9. asdf says:

    Dr. Sapolsky? I didn’t know Joel got a Ph.D.

  10. Claw says:

    like Australia, an entire continent which had never known violence until the racist, capital-hungry empire-builders moved in to stay in 1788.

    Au contraire Jeremy… the notion of "the noble savage" has been disproved in study after study. Violence has always been a part of every human society ever studied, even the aboriginal tribes in Australia (though I do agree that the colonizers did not help matters at all). A study of the northern Australian Murngin tribe showed that tribal warfare routinely killed 30% of their adult male populations, compared with 1% for modern Europe/U.S.

    Of course, this does not justify any acts of force by the U.S., but at least puts it into perspective. At the very least, you should be looking at the data… use some of that objective critical analysis that you espouse.

  11. Søren Sandmann says:

    Actually, there is a good evolutionary explanation for generosity and the strong feeling people have that they should return a favor or a gift.

    Clearly a society where people are helping each other, where everyone plays by the rules, has an advantage over one where they don’t. But inevitably freeloaders and parasites that don’t play by rules show up and appear to have an evolutionary advantage. And it’s true, if you are naively, unconditionally generous and sharing, a freeloader will have an advantage over you.

    But suppose your strategy is instead to "be generous, but always return in kind", then a freeloader would only be able to take advantage of you once. After that you’d behave just like the parasite and the parasite’s advantage would be minimal.

    However when you meet one of your own generous kind, both of you would be helping each other and returning the favors, which would make both of you keep up the good spirit, and give both of you a huge advantage over the freeloaders who don’t trust each other.

    If you are the only generous indvidual in a community of egocentric freeloaders, you would have a slight disadvantage (you would get burned the first time you interacted with each freeloader), but as soon as just a few more of your own kind exist, playing by the rules will start paying off for all the good guys.

  12. Jeremy Bloath says:

    It’s peculiar that aggression, which is so obviously bad for the survival of the individual AND the group, should not have been selected out long ago, both in the culture and in individuals.

    It would seem that the presence of aggressive behavior artificially influences natural selection. Since aggression is so common, we can conclude that evolution in the "natural" world is in fact quite *un*-natural. Given a level playing field, with mature species spared artificial interference from non-natural behavior, we’d see results more in line with logic and common sense.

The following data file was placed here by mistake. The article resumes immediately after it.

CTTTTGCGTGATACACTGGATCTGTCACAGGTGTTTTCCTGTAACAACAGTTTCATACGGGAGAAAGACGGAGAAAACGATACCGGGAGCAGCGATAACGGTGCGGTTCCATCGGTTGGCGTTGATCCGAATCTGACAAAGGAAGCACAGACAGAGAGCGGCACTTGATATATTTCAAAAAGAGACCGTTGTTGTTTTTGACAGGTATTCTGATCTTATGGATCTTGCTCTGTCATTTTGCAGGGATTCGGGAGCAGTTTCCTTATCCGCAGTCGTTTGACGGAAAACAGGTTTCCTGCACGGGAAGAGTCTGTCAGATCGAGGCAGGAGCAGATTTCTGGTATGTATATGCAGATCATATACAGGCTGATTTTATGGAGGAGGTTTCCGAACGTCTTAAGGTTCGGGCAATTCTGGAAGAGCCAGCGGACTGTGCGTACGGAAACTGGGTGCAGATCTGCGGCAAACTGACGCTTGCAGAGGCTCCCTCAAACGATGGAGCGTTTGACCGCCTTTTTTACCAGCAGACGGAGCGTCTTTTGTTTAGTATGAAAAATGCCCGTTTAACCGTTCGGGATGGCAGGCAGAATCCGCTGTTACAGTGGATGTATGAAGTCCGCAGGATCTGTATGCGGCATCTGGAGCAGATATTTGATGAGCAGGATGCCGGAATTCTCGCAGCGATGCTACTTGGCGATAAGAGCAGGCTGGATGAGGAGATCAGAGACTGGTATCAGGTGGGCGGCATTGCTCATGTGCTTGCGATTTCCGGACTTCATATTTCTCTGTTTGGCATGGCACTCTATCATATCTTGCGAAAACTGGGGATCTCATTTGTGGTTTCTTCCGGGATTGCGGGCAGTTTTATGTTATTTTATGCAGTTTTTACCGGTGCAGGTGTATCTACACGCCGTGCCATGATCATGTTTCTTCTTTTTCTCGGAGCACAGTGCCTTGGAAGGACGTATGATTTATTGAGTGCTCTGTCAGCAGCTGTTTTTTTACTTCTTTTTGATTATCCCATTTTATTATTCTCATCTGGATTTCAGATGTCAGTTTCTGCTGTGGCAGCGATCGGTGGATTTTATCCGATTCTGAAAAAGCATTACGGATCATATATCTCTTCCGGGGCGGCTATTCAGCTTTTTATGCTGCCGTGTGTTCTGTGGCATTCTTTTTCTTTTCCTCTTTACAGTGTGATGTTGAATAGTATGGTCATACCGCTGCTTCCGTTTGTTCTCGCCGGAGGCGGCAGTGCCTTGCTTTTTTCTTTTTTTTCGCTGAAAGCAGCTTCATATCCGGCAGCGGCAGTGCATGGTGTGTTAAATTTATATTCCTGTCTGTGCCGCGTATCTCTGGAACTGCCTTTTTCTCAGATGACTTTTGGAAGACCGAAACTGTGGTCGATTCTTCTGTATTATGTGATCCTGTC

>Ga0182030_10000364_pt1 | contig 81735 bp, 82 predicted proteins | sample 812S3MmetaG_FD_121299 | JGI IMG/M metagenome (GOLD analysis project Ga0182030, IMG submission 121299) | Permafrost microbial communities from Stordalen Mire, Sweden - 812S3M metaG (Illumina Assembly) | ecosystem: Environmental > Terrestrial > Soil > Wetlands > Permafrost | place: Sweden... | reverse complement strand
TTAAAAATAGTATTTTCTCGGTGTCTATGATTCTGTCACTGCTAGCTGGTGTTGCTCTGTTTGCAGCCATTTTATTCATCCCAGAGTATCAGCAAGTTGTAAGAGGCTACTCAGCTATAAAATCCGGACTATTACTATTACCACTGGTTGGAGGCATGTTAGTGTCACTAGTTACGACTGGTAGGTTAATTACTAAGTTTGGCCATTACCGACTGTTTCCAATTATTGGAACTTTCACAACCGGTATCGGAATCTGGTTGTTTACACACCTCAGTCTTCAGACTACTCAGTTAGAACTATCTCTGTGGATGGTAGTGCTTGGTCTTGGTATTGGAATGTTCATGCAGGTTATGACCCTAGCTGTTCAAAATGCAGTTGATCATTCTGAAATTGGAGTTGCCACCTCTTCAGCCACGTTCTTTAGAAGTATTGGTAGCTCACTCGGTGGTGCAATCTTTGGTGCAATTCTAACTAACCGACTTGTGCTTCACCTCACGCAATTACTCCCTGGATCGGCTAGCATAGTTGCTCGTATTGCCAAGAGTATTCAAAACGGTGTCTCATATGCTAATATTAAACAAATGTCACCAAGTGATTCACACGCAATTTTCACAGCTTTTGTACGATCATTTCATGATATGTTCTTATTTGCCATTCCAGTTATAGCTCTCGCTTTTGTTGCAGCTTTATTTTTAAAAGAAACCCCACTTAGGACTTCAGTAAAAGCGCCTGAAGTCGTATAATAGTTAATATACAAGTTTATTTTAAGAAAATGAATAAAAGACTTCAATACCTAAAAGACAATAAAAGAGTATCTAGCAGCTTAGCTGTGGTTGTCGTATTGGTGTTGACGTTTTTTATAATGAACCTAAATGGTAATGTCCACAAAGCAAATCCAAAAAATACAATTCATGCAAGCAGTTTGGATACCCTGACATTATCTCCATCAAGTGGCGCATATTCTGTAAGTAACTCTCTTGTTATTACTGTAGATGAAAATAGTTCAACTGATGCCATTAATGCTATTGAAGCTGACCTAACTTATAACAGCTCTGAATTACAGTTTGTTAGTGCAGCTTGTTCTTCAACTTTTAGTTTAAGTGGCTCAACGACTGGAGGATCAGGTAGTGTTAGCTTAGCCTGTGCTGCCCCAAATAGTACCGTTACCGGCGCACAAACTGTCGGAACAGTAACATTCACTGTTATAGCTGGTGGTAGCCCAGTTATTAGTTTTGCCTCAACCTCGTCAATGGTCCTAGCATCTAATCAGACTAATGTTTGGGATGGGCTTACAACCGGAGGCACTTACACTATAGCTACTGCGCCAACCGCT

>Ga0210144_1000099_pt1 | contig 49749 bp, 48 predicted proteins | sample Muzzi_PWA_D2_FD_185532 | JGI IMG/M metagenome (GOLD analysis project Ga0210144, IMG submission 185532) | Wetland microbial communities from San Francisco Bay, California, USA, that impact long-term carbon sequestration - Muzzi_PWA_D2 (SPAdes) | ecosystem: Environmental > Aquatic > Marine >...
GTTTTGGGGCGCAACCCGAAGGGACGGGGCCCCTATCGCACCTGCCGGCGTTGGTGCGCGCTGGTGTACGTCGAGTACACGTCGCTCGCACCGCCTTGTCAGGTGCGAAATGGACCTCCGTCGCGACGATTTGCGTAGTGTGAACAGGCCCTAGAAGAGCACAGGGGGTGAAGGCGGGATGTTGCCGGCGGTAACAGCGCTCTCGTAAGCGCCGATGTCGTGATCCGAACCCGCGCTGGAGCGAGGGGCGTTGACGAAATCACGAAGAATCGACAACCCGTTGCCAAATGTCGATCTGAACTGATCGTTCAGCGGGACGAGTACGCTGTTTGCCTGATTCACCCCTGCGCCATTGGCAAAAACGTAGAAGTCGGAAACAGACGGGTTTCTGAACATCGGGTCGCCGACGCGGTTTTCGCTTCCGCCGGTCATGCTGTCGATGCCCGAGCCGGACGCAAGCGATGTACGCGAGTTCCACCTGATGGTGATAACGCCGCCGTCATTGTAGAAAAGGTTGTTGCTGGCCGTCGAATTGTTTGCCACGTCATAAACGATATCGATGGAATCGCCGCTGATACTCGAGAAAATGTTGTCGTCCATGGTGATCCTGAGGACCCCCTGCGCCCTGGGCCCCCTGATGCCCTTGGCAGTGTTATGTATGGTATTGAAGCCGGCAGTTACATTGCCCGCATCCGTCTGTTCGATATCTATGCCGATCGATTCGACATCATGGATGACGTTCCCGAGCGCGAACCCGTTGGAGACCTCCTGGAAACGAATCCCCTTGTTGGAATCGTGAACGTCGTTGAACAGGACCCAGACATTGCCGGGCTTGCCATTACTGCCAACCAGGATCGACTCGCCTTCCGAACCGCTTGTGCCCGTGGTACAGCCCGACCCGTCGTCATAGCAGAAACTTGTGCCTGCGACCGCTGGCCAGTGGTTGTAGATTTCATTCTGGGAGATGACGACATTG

13. Mat says:

    Wasn’t the Times the paper that had the guy that completely made stuff up? The guy that sat at home and wrote crap because he could get away with it?

    The Times isn’t a science rag. It’s a lot closer to the Nat Enquirer and Star than Popular Sci.

    What does this prove, anyhow? Baboons aren’t smart enough to fill a power vacuum? La-ti-frickin-da! Call me when they have opposable thumbs…

  14. Mat says:

    Please don’t forget that it’s not just the US killing people. I’m not trying to get in a pissing match, but you can’t simply take a cheap shot like that. More than just the US are involved, so be fair.

  15. Eric Lippert says:

    Indeed! If we’ve learned anything from history, it’s that those who feed trolls are condemned to repetitive conversations. Or something like that.

  16. Zirakzigil says:

    Anyway…

    The original article is very interesting. A social order that’s not almost entirely genetically derived is something we don’t typically think of non-humans as having. I’ll have to crack open The Selfish Gene (again, after all these years) and see what Dawkins had to say.

  17. Mat says:

    Your comment hardly deserves the respect of a response, but here goes…

    You are wrong.

    You are so far wrong, it’s sad.

    Europe has been a dominating influence yes. History has been filled with brutality, yes.

    "Much as the United States has since 1945 transformed the entire world into a blood-soaked war zone after its own image…"

    That’s pathetic. I defy you to compare death and damage numbers from all US conflicts of WWII to now versus *just* the Rowandan conflict. I think if you take a look at the numbers, your rhetoric is pathetic when confronted by actual facts.

    Grow up. Read history. The truth, while ugly, is still much more favorable in comparison to anti-factual instigating trash.

    -Mat Chavez

    mat-at-dbax-dot-com

  18. Mat Hall says:

    According to game theory, there’s a critical balance between generous and selfish members of a population; too many selfish members, and the whole thing comes crashing down. The "best" scenario is that everyone is generous, but human nature ain’t like that.